Although local surgical excision of a rectal gastrointestinal stromal tumor (GIST) may be associated with a higher incidence of positive margins than radical excision, there is no significant difference in overall survival between the 2 approaches, according to a recently published study in the World Journal of Surgery.

Rectal GISTs are an uncommon finding associated with a poor overall prognosis. Currently, the best therapeutic option is surgical excision. Local surgical excision is preferred for small tumors, while radical excision is preferred for more advanced tumors. However, there are no clear criteria for selecting between the 2 approaches in each case, mainly due to the low incidence of the disease. 

The authors used data from the National Cancer Database (NCDB) to compare outcomes of local and radical excision. None of the cases included in the study presented with node involvement or distant metastasis.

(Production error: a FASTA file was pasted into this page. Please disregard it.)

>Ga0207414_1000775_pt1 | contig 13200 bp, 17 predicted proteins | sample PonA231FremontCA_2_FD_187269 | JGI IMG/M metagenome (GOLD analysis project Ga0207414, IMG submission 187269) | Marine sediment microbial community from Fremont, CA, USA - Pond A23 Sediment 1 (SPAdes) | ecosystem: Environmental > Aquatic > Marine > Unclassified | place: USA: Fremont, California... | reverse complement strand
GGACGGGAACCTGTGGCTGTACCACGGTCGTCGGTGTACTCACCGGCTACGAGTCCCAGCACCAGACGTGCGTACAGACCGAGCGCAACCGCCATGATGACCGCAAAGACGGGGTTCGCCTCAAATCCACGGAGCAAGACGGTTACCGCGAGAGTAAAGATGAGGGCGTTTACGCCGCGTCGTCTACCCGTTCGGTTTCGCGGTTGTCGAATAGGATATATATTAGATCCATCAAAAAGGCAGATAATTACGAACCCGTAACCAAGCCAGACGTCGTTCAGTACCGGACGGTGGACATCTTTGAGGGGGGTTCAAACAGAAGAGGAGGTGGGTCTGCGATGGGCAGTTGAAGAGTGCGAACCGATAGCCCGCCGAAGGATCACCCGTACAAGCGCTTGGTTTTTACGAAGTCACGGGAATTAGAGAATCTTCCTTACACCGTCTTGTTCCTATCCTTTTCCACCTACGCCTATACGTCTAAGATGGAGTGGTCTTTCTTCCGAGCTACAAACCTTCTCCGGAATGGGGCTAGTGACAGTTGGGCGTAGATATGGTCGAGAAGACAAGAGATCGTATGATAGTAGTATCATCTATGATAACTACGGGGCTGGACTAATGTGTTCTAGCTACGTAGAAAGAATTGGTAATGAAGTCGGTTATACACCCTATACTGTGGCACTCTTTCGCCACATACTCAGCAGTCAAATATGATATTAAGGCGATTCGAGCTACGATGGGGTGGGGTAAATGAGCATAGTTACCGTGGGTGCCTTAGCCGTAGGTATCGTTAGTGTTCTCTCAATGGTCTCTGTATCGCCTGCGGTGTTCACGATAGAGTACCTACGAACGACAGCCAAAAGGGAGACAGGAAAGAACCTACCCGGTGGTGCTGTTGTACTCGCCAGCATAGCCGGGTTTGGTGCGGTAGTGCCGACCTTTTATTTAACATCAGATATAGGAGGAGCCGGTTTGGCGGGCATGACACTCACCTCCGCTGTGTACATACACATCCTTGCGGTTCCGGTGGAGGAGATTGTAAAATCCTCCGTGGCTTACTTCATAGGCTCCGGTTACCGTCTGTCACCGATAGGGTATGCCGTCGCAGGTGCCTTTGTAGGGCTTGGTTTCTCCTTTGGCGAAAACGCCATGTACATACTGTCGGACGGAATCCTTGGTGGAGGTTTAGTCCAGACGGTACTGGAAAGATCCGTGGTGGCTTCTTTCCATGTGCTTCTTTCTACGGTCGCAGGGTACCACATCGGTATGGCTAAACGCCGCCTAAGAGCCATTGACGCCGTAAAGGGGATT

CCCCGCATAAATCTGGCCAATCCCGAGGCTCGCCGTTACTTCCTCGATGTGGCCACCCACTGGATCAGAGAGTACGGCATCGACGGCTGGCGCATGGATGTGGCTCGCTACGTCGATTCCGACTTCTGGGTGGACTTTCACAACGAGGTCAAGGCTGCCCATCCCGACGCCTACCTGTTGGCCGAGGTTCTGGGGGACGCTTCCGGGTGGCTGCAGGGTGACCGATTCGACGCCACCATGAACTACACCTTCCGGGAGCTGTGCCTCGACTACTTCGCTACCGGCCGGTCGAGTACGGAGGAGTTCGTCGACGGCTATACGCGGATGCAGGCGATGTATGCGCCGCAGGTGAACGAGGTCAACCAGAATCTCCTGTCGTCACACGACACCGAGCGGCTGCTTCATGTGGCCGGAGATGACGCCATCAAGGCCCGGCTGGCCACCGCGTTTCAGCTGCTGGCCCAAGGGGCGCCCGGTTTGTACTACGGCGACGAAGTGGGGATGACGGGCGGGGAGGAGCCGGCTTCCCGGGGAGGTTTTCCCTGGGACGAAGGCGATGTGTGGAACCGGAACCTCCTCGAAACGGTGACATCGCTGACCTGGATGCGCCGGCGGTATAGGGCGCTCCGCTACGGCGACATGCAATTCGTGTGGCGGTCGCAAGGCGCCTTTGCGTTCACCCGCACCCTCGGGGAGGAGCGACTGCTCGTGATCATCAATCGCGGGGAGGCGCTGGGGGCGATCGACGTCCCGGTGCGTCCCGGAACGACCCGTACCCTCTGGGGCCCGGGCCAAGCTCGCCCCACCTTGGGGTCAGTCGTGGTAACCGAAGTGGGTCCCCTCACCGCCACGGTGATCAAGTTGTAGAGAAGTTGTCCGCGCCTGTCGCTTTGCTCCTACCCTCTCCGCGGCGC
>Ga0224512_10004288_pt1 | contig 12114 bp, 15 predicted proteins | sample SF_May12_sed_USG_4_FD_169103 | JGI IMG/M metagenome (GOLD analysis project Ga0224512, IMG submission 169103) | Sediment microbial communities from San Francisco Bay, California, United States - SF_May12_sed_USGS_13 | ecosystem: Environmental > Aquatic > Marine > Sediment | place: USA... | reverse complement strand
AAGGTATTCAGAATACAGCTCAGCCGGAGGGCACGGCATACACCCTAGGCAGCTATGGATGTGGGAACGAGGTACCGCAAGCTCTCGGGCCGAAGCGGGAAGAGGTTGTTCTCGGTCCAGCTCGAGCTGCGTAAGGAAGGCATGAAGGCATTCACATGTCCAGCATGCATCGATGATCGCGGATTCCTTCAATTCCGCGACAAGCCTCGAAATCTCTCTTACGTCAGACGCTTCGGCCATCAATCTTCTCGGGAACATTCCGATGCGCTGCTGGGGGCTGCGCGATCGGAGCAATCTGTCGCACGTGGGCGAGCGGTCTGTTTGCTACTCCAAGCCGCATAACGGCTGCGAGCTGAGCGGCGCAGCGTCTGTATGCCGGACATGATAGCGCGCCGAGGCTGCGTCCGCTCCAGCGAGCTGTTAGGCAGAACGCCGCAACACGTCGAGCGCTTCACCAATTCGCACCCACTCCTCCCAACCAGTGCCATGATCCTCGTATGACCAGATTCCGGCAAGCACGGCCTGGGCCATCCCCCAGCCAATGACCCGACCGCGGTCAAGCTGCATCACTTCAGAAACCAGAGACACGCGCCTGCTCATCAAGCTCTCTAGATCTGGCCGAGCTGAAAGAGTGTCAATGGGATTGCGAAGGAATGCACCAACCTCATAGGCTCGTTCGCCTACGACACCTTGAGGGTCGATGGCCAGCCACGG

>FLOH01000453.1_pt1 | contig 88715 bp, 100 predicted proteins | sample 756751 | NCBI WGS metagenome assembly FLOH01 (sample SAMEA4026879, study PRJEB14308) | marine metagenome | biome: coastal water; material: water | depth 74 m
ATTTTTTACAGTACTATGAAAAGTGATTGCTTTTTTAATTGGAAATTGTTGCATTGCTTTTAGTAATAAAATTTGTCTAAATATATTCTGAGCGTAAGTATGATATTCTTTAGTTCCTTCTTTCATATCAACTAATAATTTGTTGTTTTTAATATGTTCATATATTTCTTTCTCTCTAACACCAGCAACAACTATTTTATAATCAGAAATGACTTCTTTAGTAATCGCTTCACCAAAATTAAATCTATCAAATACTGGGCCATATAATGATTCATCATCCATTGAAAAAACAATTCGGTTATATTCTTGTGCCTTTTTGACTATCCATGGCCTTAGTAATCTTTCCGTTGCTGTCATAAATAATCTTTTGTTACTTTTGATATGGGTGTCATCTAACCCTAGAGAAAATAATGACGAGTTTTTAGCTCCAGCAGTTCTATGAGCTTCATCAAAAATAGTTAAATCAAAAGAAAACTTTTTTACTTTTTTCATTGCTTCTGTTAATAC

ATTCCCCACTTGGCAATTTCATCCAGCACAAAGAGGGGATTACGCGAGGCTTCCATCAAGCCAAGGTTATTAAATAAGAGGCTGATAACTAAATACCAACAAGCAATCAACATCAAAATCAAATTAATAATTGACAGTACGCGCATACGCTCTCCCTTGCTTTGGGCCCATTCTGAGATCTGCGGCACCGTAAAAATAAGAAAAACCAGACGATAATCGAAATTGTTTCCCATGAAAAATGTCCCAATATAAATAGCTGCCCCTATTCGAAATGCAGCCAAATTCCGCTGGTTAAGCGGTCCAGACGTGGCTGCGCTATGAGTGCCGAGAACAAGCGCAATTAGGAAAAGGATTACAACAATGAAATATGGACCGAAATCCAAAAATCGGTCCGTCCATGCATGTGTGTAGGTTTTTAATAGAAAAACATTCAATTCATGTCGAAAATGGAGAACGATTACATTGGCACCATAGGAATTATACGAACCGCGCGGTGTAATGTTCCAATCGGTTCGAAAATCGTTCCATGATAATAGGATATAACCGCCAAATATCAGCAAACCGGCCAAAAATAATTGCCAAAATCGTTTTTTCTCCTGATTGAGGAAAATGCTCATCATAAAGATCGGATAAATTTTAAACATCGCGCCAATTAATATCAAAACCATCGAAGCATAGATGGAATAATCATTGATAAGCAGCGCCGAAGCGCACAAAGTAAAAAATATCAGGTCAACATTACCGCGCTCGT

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The study’s primary outcome was overall survival after 5 years. Secondary outcomes included surgical margins, length of hospital stay, and mortality at 30 and 90 days. 

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The study included more than 220 patients with rectal GIST, with a mean age of 60 years. Over 60% of patients had a tumor smaller than 5 cm, and most patients had low-grade tumors. The average follow-up period was 60 months.

Approximately 55% of patients underwent local excision, and approximately 45% underwent radical excision. Most patients who underwent radical excision also received adjuvant chemotherapy.

The 5-year overall survival rate was 86%. Both groups had similar outcomes, with the exception that patients who underwent local excision were more likely to have positive margins.

“Based on these findings, and despite the higher incidence of positive resection margins, local excision might be a suitable first line option for rectal GISTs, especially for tumors smaller than 5 cm in size,” the authors wrote. 

Reference

Emile SH, Horesh N, Freund MR, et al. Outcomes of local excision compared to radical excision of rectal gastrointestinal stromal tumors: a propensity-score matched analysis of the NCDB. World J Surg. Published online October 11, 2022. doi:10.1007/s00268-022-06778-5